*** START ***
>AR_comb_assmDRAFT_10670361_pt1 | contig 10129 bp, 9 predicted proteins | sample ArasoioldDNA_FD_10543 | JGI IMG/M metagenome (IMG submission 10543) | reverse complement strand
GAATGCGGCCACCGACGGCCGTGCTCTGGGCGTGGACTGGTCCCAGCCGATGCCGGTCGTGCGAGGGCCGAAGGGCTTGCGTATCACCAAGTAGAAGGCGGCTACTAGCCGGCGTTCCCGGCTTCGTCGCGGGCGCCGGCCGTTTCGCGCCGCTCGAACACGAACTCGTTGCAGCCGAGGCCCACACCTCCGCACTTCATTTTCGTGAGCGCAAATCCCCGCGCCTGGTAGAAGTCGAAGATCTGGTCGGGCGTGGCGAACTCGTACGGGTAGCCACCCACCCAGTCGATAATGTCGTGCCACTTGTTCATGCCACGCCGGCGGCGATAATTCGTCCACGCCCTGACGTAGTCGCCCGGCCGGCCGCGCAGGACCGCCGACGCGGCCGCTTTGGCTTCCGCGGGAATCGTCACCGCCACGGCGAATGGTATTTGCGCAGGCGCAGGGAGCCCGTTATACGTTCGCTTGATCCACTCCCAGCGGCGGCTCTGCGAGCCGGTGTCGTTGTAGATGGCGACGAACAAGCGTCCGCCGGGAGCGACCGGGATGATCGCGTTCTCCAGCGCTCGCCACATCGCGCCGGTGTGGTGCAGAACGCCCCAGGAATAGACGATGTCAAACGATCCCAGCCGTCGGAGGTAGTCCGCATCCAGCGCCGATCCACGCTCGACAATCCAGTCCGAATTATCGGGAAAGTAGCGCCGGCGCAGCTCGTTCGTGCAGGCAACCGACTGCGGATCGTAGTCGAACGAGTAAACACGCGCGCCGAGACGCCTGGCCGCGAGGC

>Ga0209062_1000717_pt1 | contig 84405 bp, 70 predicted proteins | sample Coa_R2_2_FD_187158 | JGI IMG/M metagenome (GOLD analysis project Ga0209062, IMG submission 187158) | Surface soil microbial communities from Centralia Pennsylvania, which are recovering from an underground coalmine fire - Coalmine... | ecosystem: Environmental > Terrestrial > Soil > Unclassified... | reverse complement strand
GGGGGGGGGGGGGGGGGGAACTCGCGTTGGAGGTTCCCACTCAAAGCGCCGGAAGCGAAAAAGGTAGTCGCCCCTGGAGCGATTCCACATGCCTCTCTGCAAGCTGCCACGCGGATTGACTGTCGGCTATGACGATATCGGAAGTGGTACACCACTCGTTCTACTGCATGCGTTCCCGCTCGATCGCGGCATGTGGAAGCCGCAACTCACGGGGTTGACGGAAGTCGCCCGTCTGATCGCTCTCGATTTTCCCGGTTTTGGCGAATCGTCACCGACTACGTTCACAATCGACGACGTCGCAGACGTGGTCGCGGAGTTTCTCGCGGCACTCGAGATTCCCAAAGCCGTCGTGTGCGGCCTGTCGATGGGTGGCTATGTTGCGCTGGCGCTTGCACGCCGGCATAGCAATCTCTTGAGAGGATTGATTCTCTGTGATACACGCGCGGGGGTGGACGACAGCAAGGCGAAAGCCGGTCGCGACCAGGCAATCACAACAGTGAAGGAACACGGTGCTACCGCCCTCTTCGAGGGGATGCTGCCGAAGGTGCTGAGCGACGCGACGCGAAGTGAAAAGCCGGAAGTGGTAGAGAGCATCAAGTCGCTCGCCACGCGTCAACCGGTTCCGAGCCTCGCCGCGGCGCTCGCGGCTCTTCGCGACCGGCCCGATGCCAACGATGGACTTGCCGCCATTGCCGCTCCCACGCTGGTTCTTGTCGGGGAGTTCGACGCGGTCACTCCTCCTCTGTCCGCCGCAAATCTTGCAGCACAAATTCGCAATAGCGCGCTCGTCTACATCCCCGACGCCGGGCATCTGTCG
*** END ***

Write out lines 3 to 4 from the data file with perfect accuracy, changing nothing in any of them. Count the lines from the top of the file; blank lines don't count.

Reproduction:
>Ga0209062_1000717_pt1 | contig 84405 bp, 70 predicted proteins | sample Coa_R2_2_FD_187158 | JGI IMG/M metagenome (GOLD analysis project Ga0209062, IMG submission 187158) | Surface soil microbial communities from Centralia Pennsylvania, which are recovering from an underground coalmine fire - Coalmine... | ecosystem: Environmental > Terrestrial > Soil > Unclassified... | reverse complement strand
GGGGGGGGGGGGGGGGGGAACTCGCGTTGGAGGTTCCCACTCAAAGCGCCGGAAGCGAAAAAGGTAGTCGCCCCTGGAGCGATTCCACATGCCTCTCTGCAAGCTGCCACGCGGATTGACTGTCGGCTATGACGATATCGGAAGTGGTACACCACTCGTTCTACTGCATGCGTTCCCGCTCGATCGCGGCATGTGGAAGCCGCAACTCACGGGGTTGACGGAAGTCGCCCGTCTGATCGCTCTCGATTTTCCCGGTTTTGGCGAATCGTCACCGACTACGTTCACAATCGACGACGTCGCAGACGTGGTCGCGGAGTTTCTCGCGGCACTCGAGATTCCCAAAGCCGTCGTGTGCGGCCTGTCGATGGGTGGCTATGTTGCGCTGGCGCTTGCACGCCGGCATAGCAATCTCTTGAGAGGATTGATTCTCTGTGATACACGCGCGGGGGTGGACGACAGCAAGGCGAAAGCCGGTCGCGACCAGGCAATCACAACAGTGAAGGAACACGGTGCTACCGCCCTCTTCGAGGGGATGCTGCCGAAGGTGCTGAGCGACGCGACGCGAAGTGAAAAGCCGGAAGTGGTAGAGAGCATCAAGTCGCTCGCCACGCGTCAACCGGTTCCGAGCCTCGCCGCGGCGCTCGCGGCTCTTCGCGACCGGCCCGATGCCAACGATGGACTTGCCGCCATTGCCGCTCCCACGCTGGTTCTTGTCGGGGAGTTCGACGCGGTCACTCCTCCTCTGTCCGCCGCAAATCTTGCAGCACAAATTCGCAATAGCGCGCTCGTCTACATCCCCGACGCCGGGCATCTGTCG